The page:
6. Wenstrup RJ, Kacena KA, Kaplan P, et al. Effect of enzyme replacement therapy with imiglucerase on BMD in type 1 Gaucher disease. J Bone Miner Res. 2007;22(1):119-126.
  7. Charrow J, Dulisse B, Grabowski GA, Weinreb NJ. The effect of enzyme replacement therapy on bone crisis and bone pain in patients with type 1 Gaucher disease. Clin Genet. 2007;71(3):205-211.
  8. Andersson H, Kaplan P, Kacena K, Yee J. Eight-year clinical outcomes of long-term enzyme replacement therapy for 884 children with Gaucher disease type 1. Pediatrics. 2008;122(6):1182-1190.
  9. Weinreb NJ, Kaplan P. The history and accomplishments of the ICGG Gaucher registry. Am J Hematol. 2015;90(suppl 1):s2-s5.
  10. Starzyk K, Richards S, Yee J, Smith SE, Kingma W. The long-term international safety experience of imiglucerase therapy for Gaucher disease. Mol Genet Metab. 2007;90(2):157-163.
Cerezyme improved bone pain, bone crises, and bone mineral density
Efficacy in certain Gaucher-related bone parameters

Cerezyme improved bone pain, bone crises, and bone mineral density

See results
An established ERT for children
An established ERT for children

Long-term improvements shown in pediatric patients with Gaucher disease type 1

Explore pediatric data
Indication & Usage

Cerezyme® (imiglucerase for injection) is indicated for long-term enzyme replacement therapy for pediatric and adult patients with a confirmed diagnosis of Type 1 Gaucher disease that results in one or more of the following conditions:

  • anemia
  • thrombocytopenia
  • bone disease
  • hepatomegaly or splenomegaly
Important Safety Information

Approximately 15% of patients have developed IgG antibodies to Cerezyme during the first year of therapy. Approximately 46% of patients with detectable IgG antibodies experienced symptoms of hypersensitivity, and these patients have a higher risk of hypersensitivity. It is suggested that patients be monitored periodically for IgG antibody formation during the first year of treatment.

Hypersensitivity has also been observed in patients without detectable IgG antibodies. Symptoms suggestive of hypersensitivity have been noted in approximately 6.6% of all patients, and anaphylactoid reactions in less than 1%. Treatment with Cerezyme should be approached with caution in patients who have exhibited hypersensitivity symptoms such as pruritus, flushing, urticarial, angioedema, chest discomfort, dyspnea, coughing, cyanosis, and hypotension. Pre-treatment with antihistamines and/or corticosteroids and a reduced rate of infusion may allow continued treatment in most patients.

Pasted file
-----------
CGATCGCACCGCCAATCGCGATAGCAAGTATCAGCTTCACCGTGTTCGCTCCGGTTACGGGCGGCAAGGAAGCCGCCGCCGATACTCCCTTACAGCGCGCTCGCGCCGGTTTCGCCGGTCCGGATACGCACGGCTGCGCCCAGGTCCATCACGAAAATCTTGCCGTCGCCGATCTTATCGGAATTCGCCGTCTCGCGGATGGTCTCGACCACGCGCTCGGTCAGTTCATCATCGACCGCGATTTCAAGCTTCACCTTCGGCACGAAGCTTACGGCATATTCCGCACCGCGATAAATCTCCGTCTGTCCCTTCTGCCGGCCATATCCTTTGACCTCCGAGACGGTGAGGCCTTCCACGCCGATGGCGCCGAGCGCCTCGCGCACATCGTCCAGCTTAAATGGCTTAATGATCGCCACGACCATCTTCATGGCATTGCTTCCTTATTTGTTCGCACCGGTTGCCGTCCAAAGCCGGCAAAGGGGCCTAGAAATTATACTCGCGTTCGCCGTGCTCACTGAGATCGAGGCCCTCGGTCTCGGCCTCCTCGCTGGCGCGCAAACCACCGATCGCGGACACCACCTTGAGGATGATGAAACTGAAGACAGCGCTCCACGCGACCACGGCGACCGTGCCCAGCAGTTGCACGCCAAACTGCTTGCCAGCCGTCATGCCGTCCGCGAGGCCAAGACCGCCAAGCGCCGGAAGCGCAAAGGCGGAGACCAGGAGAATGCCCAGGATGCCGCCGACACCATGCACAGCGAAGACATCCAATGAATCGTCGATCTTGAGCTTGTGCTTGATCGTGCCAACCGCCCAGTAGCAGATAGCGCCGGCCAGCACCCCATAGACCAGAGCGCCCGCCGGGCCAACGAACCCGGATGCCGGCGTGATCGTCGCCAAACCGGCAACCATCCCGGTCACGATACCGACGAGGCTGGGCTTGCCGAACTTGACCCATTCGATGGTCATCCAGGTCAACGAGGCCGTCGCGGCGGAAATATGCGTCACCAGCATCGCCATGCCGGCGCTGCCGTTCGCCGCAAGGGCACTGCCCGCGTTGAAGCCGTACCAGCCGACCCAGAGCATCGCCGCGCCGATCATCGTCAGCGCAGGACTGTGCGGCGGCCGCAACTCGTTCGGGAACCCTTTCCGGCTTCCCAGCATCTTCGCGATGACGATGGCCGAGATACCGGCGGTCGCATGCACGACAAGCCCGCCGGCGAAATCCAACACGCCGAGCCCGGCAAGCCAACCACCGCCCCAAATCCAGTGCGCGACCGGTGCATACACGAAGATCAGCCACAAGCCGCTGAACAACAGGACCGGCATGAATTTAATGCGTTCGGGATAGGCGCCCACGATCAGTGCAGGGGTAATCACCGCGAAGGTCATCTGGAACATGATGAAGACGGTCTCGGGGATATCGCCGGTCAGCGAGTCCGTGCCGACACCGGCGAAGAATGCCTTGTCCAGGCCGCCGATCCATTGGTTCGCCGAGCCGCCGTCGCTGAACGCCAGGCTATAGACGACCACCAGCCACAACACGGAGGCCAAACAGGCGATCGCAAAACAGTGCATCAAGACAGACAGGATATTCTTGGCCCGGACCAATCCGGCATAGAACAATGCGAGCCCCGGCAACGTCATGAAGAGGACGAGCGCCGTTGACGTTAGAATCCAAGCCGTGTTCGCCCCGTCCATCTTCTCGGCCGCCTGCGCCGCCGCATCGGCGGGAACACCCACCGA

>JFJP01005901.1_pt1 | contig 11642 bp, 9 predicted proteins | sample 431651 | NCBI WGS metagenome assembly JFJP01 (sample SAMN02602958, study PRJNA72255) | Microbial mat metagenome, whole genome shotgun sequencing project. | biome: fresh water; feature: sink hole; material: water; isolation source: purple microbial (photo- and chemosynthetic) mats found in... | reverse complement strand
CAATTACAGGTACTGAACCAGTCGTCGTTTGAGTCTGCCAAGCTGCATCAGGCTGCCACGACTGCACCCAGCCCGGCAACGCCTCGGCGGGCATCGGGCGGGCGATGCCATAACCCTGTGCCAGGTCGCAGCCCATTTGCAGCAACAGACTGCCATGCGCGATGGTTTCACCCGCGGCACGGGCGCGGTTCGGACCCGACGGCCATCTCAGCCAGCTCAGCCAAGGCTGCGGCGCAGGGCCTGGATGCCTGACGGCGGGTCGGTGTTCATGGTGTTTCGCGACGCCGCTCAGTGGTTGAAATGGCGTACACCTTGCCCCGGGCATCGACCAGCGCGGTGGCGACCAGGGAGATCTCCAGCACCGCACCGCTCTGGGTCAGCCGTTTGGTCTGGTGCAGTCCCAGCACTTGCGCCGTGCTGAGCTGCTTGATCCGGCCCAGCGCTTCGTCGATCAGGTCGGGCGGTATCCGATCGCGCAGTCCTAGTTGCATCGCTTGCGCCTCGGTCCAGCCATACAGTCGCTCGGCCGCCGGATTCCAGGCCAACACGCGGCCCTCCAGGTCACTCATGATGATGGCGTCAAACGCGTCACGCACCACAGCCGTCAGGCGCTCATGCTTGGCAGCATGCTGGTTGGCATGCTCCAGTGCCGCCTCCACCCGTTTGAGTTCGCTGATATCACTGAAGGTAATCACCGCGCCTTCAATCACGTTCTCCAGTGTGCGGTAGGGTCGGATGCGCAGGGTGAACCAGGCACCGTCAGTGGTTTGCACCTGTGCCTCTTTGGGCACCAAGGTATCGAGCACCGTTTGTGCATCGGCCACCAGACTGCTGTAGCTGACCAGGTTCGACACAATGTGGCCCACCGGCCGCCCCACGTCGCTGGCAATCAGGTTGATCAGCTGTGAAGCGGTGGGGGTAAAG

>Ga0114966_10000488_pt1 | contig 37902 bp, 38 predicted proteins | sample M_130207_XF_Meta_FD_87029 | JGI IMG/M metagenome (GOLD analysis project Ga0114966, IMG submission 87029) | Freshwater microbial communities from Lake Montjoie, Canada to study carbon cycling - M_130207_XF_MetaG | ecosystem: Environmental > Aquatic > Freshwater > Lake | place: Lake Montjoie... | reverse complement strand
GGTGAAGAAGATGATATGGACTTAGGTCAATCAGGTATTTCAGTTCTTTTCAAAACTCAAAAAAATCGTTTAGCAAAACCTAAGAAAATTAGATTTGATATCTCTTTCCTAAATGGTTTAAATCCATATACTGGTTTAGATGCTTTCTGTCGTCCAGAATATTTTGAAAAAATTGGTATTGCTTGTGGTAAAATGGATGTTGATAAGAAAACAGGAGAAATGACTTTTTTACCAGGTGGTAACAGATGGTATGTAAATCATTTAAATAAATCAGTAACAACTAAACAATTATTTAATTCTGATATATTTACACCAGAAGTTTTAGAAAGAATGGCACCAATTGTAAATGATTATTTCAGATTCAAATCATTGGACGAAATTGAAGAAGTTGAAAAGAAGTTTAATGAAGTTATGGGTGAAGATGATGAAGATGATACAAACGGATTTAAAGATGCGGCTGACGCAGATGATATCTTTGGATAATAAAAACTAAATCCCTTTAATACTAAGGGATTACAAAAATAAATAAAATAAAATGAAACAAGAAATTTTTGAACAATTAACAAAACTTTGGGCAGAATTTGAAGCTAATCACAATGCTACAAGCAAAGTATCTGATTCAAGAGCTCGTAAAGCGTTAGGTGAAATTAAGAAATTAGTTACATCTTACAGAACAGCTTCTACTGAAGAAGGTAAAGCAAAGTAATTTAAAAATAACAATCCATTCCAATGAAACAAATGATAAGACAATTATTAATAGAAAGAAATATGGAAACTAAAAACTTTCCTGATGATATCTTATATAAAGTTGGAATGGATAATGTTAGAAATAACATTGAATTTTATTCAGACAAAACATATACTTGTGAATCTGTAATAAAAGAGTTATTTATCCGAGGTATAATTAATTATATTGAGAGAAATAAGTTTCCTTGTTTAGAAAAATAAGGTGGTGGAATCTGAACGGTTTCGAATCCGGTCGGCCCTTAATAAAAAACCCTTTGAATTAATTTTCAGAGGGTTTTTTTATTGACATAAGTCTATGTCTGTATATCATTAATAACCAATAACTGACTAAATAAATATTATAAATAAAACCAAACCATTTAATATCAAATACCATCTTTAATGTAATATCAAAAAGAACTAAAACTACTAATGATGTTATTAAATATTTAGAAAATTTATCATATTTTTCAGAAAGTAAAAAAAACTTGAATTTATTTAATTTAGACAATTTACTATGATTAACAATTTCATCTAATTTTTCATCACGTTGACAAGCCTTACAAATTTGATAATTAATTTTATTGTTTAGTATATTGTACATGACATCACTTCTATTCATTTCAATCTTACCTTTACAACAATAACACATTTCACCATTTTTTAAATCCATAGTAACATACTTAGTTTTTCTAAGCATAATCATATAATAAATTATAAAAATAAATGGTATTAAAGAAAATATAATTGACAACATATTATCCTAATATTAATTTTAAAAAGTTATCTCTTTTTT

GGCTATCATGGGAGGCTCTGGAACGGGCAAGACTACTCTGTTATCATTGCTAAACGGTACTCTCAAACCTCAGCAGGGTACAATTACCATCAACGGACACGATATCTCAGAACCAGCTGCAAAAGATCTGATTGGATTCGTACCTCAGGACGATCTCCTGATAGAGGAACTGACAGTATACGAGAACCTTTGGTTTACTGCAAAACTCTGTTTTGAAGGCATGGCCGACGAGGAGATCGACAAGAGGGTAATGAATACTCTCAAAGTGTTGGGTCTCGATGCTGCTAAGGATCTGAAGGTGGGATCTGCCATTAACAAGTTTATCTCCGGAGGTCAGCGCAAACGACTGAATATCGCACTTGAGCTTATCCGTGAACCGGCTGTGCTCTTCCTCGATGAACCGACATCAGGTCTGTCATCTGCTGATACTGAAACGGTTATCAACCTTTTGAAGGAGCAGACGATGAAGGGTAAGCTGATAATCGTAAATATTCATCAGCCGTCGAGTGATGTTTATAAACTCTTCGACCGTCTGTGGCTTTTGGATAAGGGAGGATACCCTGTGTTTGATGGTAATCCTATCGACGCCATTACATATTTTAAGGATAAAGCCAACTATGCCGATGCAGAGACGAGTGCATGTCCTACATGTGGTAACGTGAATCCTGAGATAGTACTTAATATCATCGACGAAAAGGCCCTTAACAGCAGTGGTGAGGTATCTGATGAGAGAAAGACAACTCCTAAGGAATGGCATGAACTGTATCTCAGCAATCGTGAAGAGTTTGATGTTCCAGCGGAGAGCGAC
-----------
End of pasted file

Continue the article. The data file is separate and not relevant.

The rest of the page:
In less than 1% of patients, pulmonary hypertension and pneumonia have been observed during treatment with Cerezyme. These are known complications of Gaucher disease regardless of treatment. Patients with respiratory symptoms in the absence of fever should be evaluated for the presence of pulmonary hypertension.

Approximately 13.8% of patients have experienced adverse events related to treatment with Cerezyme. Some of these are injection site reactions such as discomfort, pruritus, burning, swelling or sterile abscess at the site of venipuncture. Additional adverse reactions that have been reported include nausea, abdominal pain, vomiting, diarrhea, rash, fatigue, headache, fever, dizziness, chills, backache, and tachycardia. Transient peripheral edema has also been reported for this therapeutic class of drug.

To report SUSPECTED ADVERSE REACTIONS, contact Sanofi Genzyme Medical Information at 1-800-745-4447, Option 2.

Please see Full Prescribing Information (PDF).